Sweet And Lowdown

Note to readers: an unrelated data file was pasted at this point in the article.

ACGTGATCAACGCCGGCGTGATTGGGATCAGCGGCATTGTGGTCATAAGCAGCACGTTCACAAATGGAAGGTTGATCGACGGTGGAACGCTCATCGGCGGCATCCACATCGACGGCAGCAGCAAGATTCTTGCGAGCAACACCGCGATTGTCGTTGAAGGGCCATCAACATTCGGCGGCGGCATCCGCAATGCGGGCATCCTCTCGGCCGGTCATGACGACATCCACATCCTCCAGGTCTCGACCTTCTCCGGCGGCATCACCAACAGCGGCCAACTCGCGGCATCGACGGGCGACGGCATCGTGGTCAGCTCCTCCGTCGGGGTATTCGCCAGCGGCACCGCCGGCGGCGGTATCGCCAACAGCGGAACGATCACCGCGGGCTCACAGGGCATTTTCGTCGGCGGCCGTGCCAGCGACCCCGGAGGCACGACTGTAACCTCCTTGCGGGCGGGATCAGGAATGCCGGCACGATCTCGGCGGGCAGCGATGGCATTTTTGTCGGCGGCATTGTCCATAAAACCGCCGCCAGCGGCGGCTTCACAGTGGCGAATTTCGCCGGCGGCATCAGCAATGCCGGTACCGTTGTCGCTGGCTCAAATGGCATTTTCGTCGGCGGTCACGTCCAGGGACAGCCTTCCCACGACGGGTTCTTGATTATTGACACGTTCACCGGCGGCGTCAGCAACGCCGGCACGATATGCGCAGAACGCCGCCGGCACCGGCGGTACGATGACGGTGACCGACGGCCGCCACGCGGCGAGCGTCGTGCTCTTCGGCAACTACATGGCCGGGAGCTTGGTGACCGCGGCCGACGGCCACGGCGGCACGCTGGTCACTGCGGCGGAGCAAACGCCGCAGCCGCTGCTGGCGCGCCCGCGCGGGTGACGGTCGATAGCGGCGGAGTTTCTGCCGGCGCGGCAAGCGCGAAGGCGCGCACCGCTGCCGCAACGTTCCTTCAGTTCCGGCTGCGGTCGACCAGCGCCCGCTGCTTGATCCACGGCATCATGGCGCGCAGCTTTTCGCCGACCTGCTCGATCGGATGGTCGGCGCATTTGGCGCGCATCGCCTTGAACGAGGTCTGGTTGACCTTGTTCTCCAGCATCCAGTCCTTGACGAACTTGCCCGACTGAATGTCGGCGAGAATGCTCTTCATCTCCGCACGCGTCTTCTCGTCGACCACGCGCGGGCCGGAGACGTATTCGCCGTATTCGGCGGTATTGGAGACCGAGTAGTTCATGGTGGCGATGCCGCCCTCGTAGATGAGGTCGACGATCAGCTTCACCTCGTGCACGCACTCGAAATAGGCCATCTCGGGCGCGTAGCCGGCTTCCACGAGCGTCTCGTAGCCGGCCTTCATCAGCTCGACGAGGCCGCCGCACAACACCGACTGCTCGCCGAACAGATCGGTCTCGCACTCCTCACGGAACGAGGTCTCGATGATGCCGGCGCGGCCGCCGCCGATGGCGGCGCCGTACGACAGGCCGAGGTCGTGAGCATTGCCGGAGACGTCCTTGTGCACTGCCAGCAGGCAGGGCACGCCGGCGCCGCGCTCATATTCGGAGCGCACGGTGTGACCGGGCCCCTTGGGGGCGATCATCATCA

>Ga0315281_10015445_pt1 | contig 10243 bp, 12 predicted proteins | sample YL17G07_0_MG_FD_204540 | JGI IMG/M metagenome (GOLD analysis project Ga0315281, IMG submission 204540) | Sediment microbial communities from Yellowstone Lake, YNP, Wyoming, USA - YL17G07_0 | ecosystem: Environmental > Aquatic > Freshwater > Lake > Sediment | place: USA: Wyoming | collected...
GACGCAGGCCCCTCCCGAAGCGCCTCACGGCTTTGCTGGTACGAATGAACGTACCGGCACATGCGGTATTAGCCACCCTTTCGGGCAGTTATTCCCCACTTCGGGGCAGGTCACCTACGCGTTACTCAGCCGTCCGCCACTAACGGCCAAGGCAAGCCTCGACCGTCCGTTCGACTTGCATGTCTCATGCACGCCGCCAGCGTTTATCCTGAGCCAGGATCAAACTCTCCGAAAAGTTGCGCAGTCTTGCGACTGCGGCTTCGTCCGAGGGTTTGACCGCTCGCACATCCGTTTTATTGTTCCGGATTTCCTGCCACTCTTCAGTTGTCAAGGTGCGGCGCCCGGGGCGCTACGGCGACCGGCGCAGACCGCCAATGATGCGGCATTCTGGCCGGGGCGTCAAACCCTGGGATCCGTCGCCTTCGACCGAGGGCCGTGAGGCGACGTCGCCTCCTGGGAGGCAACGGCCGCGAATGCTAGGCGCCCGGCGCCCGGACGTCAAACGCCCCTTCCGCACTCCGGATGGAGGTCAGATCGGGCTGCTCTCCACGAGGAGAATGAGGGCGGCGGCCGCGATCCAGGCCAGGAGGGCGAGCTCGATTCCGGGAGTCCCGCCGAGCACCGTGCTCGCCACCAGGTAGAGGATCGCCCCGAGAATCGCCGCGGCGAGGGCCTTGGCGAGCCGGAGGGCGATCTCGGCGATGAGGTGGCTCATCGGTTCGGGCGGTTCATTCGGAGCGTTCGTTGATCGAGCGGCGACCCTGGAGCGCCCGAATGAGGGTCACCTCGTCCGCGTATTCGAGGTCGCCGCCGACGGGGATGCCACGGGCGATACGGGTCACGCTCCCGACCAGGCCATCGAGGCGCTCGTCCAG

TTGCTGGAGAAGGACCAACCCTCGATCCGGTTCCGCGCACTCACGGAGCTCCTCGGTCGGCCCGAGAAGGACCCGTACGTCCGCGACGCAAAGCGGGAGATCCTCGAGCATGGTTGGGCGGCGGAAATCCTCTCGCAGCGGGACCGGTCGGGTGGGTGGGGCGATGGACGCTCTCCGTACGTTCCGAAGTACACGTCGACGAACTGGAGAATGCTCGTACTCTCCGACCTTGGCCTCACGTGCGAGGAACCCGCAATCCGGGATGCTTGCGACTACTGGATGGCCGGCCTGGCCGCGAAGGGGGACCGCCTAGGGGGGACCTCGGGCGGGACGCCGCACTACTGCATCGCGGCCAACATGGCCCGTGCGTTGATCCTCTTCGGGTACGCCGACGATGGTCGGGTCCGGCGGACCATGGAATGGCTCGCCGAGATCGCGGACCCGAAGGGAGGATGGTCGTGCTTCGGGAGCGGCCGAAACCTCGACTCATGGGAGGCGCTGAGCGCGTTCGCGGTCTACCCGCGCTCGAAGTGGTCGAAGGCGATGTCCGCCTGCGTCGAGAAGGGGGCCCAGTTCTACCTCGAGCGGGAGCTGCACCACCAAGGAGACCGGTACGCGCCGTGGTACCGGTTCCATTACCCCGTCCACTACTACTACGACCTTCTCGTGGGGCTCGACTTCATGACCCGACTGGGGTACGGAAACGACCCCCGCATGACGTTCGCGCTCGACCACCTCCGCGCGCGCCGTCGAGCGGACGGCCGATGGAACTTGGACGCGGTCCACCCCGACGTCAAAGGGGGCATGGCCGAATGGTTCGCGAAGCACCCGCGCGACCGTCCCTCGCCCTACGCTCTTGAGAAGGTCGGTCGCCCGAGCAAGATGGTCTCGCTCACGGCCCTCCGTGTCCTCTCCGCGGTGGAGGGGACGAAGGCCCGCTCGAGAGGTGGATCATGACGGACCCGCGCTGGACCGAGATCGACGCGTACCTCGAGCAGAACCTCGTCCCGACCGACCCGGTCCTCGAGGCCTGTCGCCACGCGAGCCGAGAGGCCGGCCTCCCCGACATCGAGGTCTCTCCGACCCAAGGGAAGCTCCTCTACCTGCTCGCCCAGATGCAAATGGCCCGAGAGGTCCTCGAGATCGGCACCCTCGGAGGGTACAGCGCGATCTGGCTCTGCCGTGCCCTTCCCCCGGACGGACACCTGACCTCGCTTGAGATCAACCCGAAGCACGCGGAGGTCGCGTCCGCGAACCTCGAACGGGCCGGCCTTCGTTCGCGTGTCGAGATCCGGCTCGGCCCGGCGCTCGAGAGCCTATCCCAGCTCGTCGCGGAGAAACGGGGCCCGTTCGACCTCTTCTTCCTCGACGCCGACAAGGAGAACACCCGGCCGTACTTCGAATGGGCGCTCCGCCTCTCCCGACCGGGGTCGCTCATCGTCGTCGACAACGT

Until the latter half of the '90s, Woody Allen's Untitled Fall Project was an annual event worth anticipating, about the closest the movies come to a sure thing. Now, it's cause for serious skepticism. With the exception of the lively but unsavory Deconstructing Harry, Allen has coasted along on recycled gags and thin comic conceits, redeemed mostly (if at all) by a few stellar performances: Mira Sorvino's sweet and casually profane hooker-with-a-heart-of-gold in Mighty Aphrodite, Edward Norton's endearingly clumsy suitor in Everyone Says I Love You, and a welcome bit of self-parody by Leonardo DiCaprio in Celebrity. Allen's latest, Sweet And Lowdown, gives the Broadway Danny Rose treatment to its shambling reminiscences about a fictional jazz-guitar legend in the 1930s, but his collaborators manage to bail him out again. Bathed in the luscious colors of Chinese cinematographer Zhao Fei (Raise The Red Lantern) and the enticing shuffle of swing-era standards, the film has more surface appeal than anything the director has made since Manhattan, even if there's virtually nothing going on underneath. Sean Penn does wonders with his role as a mustachioed scoundrel and part-time pimp who uses his exalted status as an artist to justify his self-indulgent behavior. Better still is Samantha Morton as his girlfriend and ideal sounding board, a mute laundress with an expressive face that recalls La Strada's Giulietta Musina in its splendor and pathos. But Allen betrays their performances with half-hearted, episodic sketches that are rarely funny, and his cynical take on being an artist was delivered with more snap in Bullets Over Broadway. As the first film to explore his passion for jazz, Sweet And Lowdown finds Allen content to rifle through his record collection while inertia carries his annual production through the usual paces.